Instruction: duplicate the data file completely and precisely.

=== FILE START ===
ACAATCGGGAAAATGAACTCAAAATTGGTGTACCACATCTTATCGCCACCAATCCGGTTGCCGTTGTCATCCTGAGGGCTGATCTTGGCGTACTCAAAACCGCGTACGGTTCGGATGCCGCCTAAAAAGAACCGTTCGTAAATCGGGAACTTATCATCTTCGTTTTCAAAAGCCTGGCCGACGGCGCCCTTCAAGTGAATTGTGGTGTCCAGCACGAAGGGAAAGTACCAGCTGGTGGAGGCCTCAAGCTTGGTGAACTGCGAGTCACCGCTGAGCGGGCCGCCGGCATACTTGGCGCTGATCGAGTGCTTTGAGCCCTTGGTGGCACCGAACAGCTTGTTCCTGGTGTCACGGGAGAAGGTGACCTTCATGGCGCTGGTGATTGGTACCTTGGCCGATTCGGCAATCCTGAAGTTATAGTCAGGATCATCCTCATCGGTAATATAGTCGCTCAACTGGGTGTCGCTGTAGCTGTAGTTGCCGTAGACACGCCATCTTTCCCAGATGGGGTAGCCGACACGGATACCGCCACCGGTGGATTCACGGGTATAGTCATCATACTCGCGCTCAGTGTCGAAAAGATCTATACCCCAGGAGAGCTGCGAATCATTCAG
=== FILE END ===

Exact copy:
ACAATCGGGAAAATGAACTCAAAATTGGTGTACCACATCTTATCGCCACCAATCCGGTTGCCGTTGTCATCCTGAGGGCTGATCTTGGCGTACTCAAAACCGCGTACGGTTCGGATGCCGCCTAAAAAGAACCGTTCGTAAATCGGGAACTTATCATCTTCGTTTTCAAAAGCCTGGCCGACGGCGCCCTTCAAGTGAATTGTGGTGTCCAGCACGAAGGGAAAGTACCAGCTGGTGGAGGCCTCAAGCTTGGTGAACTGCGAGTCACCGCTGAGCGGGCCGCCGGCATACTTGGCGCTGATCGAGTGCTTTGAGCCCTTGGTGGCACCGAACAGCTTGTTCCTGGTGTCACGGGAGAAGGTGACCTTCATGGCGCTGGTGATTGGTACCTTGGCCGATTCGGCAATCCTGAAGTTATAGTCAGGATCATCCTCATCGGTAATATAGTCGCTCAACTGGGTGTCGCTGTAGCTGTAGTTGCCGTAGACACGCCATCTTTCCCAGATGGGGTAGCCGACACGGATACCGCCACCGGTGGATTCACGGGTATAGTCATCATACTCGCGCTCAGTGTCGAAAAGATCTATACCCCAGGAGAGCTGCGAATCATTCAG